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Origin and Habitat: Graptopetalum rusbyi occurs in Arizona (Greenlee, Graham, Gila, Maricopa, Pinal, and Pima Counties), and south into northern Mexico (Chihuahua, Sinaloa, Sonora). Type locality San Francisco River region, Greenlee County.
Altitude range: Lower and Upper Sonoran Zones (150-)600-1700 metres above sea level.
Habitat and ecology: Graptopetalum rusbyi grows in scattered populations in open places among rocks and steep canyon slopes especially on north slopes and on shaded cliffs with ferns and mosses (at least at lower elevations). They are usually found growing within 1500- 3000 mm of seasonal waterflows in canyons. Accompanying plants may include Echinocereus ledingii, Mammillaria viridiflora, Neolloydia erectocentra var. acunonsis, Peniocureus greggii, Stenocereus thurbori and Plummera ambigens. Leatherpetals are the exclusive larval host for the Xami hairstreak butterfly (Callophrys xami).
- Graptopetalum rusbyi (Greene) Rose
Graptopetalum rusbyi (Greene) Rose
Addisonia 9: 31 1924.
- Graptopetalum rusbyi (Greene) Rose
- Cotyledon rusbyi Greene
- Dudleya rusbyi (Greene) Britton & Rose
- Echeveria rusbyi (Greene) A.Nelson & J.F.Macbr.
- Graptopetalum orpetii E.Walther
ENGLISH: Leatherpetals, Leather petals, San Francisco River leatherpetal
Description: Graptopetalum rusbyi is a perennial, densely cespitose succulent plant in the stonecrop family (Crassulaceae) with several stemless or short-stemmed rosettes normally mat-forming. The leaves with minute papillae. In the springtime, plants develop flower spikes about 15 cm tall with clusters of pale flowers cross-banded with dark red and yellow dots towards the center of the petals. The flowers have a distinctive evil smell.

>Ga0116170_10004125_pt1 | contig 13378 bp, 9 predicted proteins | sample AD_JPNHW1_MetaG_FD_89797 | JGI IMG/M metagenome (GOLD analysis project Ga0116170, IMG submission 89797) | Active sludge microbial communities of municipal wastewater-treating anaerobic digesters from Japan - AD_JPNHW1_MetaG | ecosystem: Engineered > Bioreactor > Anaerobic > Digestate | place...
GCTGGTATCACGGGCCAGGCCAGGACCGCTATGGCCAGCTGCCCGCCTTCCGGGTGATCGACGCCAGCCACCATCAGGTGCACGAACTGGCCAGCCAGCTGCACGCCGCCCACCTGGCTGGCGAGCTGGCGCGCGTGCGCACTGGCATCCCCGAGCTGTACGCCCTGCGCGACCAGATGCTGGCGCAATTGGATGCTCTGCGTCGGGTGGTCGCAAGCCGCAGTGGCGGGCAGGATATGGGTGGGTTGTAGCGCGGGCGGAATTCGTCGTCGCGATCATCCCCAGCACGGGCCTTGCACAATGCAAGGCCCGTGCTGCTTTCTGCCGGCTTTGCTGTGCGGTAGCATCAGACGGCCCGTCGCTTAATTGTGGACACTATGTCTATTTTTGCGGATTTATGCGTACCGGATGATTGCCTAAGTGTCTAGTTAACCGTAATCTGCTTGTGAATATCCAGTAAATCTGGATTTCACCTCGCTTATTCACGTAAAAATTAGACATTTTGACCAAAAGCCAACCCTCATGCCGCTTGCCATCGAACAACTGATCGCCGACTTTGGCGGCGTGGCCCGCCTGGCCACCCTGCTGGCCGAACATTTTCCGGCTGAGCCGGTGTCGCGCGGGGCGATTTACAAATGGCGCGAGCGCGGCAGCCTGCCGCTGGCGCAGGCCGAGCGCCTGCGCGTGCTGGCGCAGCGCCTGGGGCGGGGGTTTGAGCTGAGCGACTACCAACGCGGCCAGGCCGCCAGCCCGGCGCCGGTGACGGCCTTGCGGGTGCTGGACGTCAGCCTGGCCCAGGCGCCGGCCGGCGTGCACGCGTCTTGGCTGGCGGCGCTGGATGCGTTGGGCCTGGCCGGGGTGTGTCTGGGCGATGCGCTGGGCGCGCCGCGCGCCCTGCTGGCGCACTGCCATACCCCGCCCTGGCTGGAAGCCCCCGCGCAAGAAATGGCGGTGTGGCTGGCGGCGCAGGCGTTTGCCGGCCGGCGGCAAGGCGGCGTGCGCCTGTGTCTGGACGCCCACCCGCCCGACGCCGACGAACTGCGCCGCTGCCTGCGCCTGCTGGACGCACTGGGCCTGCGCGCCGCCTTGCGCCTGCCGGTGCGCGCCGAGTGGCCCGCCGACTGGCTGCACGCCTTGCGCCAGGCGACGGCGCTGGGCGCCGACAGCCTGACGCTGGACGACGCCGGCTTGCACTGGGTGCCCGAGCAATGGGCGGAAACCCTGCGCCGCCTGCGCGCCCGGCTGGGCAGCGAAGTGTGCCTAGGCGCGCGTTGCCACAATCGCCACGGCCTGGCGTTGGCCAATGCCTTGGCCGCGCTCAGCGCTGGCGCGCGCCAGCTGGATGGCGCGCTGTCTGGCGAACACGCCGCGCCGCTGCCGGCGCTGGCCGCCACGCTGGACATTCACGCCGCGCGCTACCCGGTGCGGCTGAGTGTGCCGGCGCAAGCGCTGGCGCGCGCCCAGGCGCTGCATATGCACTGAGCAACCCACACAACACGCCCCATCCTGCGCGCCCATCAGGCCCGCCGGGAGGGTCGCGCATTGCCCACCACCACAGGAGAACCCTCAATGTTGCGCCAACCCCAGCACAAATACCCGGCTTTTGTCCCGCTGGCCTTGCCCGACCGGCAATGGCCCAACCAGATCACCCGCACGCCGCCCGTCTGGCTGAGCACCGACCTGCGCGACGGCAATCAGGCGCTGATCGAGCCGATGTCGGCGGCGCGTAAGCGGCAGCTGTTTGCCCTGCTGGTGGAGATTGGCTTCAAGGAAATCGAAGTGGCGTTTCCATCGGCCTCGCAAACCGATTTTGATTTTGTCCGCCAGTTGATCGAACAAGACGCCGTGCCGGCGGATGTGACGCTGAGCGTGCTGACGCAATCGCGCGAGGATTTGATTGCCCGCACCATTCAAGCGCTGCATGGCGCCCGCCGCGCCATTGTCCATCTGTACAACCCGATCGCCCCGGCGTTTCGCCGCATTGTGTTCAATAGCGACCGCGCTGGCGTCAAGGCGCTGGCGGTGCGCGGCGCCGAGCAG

Rosettes: 10-50-leaved, flattened, typically 2-6 cm wide in habitat, but to about 10 cm in cultivation.
Root: Main root thickened to 8 mm in diameter.
Stem: Stems of rosettes erect, short, to 1.5 cm tall, branched from below the rosette.
Leaves: Leaves of the stem alternate, bractlike 2-18 mm long. The basal ones (in the rosette) much larger, blade pale green or reddish to violet, not glaucous, oblong-oblanceolate, rhombic or ovate, (3-)8-18(-50) mm wide, (5-)15-35(-50) mm long, 1-5 mm thick, acute and with a slender pointed apex (mocro) 1-3 mm long, hairless but minutely and closely papillate at least upper half of the leaf, especially on margins and keel.
Inflorescences:* The inflorescence is a broad, very open cyme (almost flat). Flowering stem (scape) shell-pink or violet, erect, (4-)10-18(-20) cm tall, 3-10 mm thick, 5-3-branched into ascending, slender 1-12-flowered secund racemes, that are spreading, 2-branched or mostly zigzag scorpioid 1 - 9 cm long.. Pedicels slender, (1-)3-8(-13) mm long.
Flowers: Calyx lobes and petals (5-)6-7(-8), the petals erect, narrowly ovate, turgid united below into a yellow, cylindric or funnelform tube slightly shorter than sepals to about equaling them (1-3.5 mm long). Cal cup-shaped, 2.5-4(-6) mm long 3-6(-8) mm in diameter. Sepals oblong, spatulate, or obovate, very obtuse appressed or upcurved, almost free, 2.5 -6 mm long, 0.7- 1.8 mm wide. Corolla 8-50 mm long, 14-21 mm in diameter strongly angled when in bud. Lobes 7-10.5 long, 1.2-2.5 mm wide narrowly lanceolate keeled without and rotately spreading in flower, yellowish-white (white or greenish), yellow at base, spotted or with crossbars of red about middle, solid red at apex. Carpels (pistils) slenderly subulate, 6-7 mm long, not hollowed near base, erect, tinged with red or brownish, valves of the carpels gradually attenuate into the styles 1-1.5 mm long. Stamens 5-7 mm long, yellowish-white below, red-patterned above in age strongly recurved outside the corolla. Nectar sqamae square, 0.3 - 0.6 x 0.5 - 0.9 mm, white or yellowish.
Blooming season: Flowering late spring (in habitat April to June).
Chromosome number: 2n = 62, 63, 64, 66, ca. 93, 124.
Note: In Mexico G. rusby has been misidentified as Graptopetalum occidentale.
Bibliography: Major references and further lectures